Solar eclipse dazzles over eastern US

Early star-gazers took full advantage in the eastern US on Thursday morning to see a new moon solar eclipse.

The eclipse occurred at 5:53 a.m. and although other parts of the world saw a full eclipse, US watchers only saw the moon partially eclipse the sun.

Still, for minutes building up to the eclipse and afterward, the eastern US was treated to an “annular” or “ring of fire” eclipse. 

That happens when the moon blocks the view of the sun, but, because the moon happens to be at one of its farthest points from Earth at the moment, it cannot block the sun entirely. That leaves a red hot-looking “ring” around the moon, if only for a short time.

And for US viewers, it looked as if the moon had taken a bite out of the sun.

In New York, many residents had their views blocked by tall buildings, forcing city-dwellers to the tops of buildings to get the best views.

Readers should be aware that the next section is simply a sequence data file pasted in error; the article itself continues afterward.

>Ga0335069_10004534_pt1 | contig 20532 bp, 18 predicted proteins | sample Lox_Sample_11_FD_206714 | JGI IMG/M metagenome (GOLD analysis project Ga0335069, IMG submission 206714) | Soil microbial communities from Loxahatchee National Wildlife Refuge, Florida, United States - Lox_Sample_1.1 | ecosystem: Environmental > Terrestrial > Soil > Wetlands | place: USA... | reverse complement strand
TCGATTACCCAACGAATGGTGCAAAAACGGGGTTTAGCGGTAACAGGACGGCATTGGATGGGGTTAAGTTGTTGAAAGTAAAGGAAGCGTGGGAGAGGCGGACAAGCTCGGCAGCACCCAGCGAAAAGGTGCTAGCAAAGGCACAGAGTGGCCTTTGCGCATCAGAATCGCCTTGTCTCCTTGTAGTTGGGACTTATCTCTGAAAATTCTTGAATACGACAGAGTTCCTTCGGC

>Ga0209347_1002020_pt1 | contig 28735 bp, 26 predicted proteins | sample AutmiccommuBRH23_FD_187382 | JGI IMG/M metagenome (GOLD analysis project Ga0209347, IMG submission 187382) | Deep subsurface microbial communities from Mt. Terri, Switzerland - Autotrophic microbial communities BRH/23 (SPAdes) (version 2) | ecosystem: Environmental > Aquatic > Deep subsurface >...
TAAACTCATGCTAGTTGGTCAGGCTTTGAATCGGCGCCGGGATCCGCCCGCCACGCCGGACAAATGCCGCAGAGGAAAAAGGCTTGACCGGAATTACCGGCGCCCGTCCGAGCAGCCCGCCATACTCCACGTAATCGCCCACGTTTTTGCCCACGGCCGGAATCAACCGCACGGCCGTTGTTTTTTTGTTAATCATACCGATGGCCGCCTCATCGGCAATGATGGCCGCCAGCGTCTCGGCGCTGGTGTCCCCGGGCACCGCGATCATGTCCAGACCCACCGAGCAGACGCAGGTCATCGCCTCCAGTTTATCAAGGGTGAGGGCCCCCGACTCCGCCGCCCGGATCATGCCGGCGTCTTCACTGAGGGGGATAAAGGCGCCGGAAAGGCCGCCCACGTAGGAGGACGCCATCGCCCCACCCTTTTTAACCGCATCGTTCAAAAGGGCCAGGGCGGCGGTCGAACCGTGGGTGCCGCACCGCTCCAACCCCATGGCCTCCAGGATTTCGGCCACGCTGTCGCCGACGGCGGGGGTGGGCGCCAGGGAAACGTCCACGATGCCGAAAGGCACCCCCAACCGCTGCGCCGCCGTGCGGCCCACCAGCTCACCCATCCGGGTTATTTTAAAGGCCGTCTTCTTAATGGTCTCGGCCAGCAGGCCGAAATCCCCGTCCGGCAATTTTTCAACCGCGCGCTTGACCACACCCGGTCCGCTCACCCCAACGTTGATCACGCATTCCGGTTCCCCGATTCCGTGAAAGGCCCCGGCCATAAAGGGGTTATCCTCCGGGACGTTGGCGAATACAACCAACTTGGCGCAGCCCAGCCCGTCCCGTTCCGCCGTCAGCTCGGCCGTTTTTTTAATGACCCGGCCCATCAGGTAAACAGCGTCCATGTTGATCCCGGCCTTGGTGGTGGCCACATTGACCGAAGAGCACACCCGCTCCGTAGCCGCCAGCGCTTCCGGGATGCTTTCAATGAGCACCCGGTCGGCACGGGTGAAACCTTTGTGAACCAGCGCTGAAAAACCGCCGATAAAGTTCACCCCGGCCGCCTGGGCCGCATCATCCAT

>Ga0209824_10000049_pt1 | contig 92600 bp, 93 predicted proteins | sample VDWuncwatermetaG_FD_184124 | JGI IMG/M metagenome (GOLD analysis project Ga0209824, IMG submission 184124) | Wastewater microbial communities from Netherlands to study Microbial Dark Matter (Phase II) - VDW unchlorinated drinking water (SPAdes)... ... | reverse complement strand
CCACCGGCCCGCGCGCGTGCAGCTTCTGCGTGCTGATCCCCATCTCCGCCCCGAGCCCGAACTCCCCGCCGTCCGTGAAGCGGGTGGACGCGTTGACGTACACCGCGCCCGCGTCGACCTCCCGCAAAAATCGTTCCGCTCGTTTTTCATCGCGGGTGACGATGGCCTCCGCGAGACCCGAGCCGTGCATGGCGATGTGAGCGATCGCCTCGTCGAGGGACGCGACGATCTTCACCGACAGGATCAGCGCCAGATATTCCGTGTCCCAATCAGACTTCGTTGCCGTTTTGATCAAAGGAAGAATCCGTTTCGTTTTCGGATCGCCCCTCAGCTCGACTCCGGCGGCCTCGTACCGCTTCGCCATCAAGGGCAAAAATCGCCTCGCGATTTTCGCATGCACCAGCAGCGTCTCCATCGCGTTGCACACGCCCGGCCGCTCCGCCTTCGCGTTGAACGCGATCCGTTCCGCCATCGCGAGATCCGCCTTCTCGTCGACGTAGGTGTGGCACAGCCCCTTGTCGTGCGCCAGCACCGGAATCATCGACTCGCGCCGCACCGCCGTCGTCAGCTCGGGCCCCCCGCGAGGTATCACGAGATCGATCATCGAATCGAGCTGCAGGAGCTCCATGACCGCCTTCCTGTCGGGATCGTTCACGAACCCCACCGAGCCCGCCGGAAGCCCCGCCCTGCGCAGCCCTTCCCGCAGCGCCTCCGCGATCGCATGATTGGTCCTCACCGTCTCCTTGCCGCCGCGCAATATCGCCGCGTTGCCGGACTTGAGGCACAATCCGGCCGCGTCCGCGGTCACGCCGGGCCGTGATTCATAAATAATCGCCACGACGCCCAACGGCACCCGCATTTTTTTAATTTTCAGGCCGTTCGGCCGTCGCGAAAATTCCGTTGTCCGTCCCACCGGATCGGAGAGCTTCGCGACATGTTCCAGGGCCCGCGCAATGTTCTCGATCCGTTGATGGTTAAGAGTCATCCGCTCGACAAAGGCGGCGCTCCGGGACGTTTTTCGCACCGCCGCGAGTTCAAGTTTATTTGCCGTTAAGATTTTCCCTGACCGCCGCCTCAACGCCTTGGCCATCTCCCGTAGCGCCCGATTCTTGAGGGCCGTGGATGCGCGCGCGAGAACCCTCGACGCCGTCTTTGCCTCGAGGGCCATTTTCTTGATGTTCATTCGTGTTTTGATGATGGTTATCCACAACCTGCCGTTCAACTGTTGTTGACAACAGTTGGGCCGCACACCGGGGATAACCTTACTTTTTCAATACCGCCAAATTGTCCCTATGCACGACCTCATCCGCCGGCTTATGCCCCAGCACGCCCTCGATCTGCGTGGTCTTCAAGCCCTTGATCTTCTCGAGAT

The sky lit up in fiery orange as the moon blocked about three-quarters of the sun, making the sun look like the moon — a crescent sliver.

In Chicago, the solution to view the eclipse was to go down, rather than up. The shores of Lake Michigan provided a perfect spot to watch an oddly crescent sun rise above the lake.

The eclipse was the first of 2021 but the next one will not be so easily visible. 

One would be lucky to see it if in Antarctica at 2:44 a.m. local time on Dec. 4.

The full eclipse was seen most visibly in western Russia and east-central Canada.

Author: Staff Writer

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